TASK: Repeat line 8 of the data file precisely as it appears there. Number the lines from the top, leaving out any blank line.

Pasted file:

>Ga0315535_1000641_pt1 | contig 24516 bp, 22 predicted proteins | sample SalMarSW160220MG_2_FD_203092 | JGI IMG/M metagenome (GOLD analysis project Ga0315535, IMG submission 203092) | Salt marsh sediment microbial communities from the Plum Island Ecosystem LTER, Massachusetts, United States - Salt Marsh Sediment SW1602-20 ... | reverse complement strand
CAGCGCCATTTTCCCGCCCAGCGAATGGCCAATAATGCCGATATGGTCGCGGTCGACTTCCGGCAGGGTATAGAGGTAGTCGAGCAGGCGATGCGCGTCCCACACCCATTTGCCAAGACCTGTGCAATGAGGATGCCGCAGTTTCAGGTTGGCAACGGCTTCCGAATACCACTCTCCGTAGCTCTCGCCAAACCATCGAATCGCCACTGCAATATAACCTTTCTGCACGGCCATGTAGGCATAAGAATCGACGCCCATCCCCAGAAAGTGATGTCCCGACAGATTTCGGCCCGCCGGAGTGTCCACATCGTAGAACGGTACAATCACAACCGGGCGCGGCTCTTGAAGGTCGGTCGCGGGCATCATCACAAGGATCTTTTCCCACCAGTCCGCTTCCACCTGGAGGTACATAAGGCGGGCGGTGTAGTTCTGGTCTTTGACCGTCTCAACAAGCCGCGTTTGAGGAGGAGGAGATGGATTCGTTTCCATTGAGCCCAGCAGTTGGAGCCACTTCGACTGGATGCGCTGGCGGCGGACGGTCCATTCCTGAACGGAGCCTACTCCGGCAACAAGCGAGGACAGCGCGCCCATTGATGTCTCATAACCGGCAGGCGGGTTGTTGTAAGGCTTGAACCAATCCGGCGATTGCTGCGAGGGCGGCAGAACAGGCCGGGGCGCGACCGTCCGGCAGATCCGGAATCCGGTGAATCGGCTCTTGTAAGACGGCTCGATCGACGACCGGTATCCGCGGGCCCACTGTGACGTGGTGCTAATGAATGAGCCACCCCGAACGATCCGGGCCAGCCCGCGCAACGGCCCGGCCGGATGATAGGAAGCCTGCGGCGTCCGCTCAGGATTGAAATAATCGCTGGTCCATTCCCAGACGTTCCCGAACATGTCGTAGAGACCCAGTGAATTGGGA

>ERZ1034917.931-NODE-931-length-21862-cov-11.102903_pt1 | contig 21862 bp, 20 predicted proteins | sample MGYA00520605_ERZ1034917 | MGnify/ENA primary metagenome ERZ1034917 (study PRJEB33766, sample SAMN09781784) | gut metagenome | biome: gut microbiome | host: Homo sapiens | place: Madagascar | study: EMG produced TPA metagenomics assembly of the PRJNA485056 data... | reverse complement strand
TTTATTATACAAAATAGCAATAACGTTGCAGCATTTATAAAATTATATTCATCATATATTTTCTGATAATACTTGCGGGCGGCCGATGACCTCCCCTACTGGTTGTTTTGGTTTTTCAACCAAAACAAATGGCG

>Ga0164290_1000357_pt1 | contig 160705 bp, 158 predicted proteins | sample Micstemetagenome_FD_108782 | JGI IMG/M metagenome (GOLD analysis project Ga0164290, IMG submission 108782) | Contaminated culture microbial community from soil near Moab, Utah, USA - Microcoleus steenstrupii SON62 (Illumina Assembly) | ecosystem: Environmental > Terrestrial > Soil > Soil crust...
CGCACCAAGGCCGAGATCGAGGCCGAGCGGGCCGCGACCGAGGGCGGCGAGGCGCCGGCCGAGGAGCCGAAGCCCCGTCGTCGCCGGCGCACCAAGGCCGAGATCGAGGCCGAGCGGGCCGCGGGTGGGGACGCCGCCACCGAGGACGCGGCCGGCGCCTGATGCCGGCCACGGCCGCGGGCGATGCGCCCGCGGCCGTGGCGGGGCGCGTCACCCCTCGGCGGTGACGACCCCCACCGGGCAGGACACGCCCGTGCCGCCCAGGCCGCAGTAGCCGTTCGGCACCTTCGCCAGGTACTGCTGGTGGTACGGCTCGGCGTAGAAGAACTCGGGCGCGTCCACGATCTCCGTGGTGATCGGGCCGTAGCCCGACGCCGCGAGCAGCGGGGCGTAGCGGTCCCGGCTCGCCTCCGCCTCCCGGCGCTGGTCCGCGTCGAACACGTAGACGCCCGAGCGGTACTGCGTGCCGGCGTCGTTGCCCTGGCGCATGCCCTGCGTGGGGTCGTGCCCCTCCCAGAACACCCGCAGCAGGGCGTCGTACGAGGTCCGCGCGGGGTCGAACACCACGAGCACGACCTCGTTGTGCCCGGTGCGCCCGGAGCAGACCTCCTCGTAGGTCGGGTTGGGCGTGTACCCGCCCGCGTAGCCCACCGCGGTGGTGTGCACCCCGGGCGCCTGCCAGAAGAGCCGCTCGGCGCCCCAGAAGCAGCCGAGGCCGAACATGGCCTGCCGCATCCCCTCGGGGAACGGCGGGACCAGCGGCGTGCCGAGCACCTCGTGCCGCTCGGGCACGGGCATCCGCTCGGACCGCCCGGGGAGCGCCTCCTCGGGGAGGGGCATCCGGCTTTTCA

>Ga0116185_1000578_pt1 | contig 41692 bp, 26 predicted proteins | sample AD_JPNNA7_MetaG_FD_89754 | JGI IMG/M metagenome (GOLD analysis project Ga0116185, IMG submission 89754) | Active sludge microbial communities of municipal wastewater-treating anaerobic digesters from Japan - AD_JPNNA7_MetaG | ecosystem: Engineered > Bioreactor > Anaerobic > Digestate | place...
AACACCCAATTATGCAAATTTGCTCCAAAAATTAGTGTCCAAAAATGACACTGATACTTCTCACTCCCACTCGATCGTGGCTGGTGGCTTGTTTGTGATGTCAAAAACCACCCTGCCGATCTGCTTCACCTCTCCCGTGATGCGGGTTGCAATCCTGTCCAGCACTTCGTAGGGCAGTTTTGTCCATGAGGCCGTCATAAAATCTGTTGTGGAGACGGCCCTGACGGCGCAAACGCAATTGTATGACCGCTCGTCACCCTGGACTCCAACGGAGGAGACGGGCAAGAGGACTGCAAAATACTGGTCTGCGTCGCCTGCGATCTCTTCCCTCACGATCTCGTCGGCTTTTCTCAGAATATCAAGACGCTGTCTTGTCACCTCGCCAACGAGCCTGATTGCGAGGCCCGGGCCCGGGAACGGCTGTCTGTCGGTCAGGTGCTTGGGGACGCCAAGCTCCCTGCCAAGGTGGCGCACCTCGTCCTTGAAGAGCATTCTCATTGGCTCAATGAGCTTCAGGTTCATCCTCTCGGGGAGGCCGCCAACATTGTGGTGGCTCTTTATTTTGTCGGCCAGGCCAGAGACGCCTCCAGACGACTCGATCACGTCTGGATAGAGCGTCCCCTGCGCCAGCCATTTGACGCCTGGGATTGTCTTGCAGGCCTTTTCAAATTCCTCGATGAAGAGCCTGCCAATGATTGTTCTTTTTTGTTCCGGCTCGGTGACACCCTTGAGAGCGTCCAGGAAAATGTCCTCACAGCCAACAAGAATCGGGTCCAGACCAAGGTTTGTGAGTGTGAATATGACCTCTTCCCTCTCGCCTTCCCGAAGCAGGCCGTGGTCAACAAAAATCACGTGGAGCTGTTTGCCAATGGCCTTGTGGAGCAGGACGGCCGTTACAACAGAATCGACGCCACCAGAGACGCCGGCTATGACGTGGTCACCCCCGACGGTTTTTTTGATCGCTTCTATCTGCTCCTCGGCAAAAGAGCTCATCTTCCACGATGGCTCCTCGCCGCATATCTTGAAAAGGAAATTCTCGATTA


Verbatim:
AACACCCAATTATGCAAATTTGCTCCAAAAATTAGTGTCCAAAAATGACACTGATACTTCTCACTCCCACTCGATCGTGGCTGGTGGCTTGTTTGTGATGTCAAAAACCACCCTGCCGATCTGCTTCACCTCTCCCGTGATGCGGGTTGCAATCCTGTCCAGCACTTCGTAGGGCAGTTTTGTCCATGAGGCCGTCATAAAATCTGTTGTGGAGACGGCCCTGACGGCGCAAACGCAATTGTATGACCGCTCGTCACCCTGGACTCCAACGGAGGAGACGGGCAAGAGGACTGCAAAATACTGGTCTGCGTCGCCTGCGATCTCTTCCCTCACGATCTCGTCGGCTTTTCTCAGAATATCAAGACGCTGTCTTGTCACCTCGCCAACGAGCCTGATTGCGAGGCCCGGGCCCGGGAACGGCTGTCTGTCGGTCAGGTGCTTGGGGACGCCAAGCTCCCTGCCAAGGTGGCGCACCTCGTCCTTGAAGAGCATTCTCATTGGCTCAATGAGCTTCAGGTTCATCCTCTCGGGGAGGCCGCCAACATTGTGGTGGCTCTTTATTTTGTCGGCCAGGCCAGAGACGCCTCCAGACGACTCGATCACGTCTGGATAGAGCGTCCCCTGCGCCAGCCATTTGACGCCTGGGATTGTCTTGCAGGCCTTTTCAAATTCCTCGATGAAGAGCCTGCCAATGATTGTTCTTTTTTGTTCCGGCTCGGTGACACCCTTGAGAGCGTCCAGGAAAATGTCCTCACAGCCAACAAGAATCGGGTCCAGACCAAGGTTTGTGAGTGTGAATATGACCTCTTCCCTCTCGCCTTCCCGAAGCAGGCCGTGGTCAACAAAAATCACGTGGAGCTGTTTGCCAATGGCCTTGTGGAGCAGGACGGCCGTTACAACAGAATCGACGCCACCAGAGACGCCGGCTATGACGTGGTCACCCCCGACGGTTTTTTTGATCGCTTCTATCTGCTCCTCGGCAAAAGAGCTCATCTTCCACGATGGCTCCTCGCCGCATATCTTGAAAAGGAAATTCTCGATTA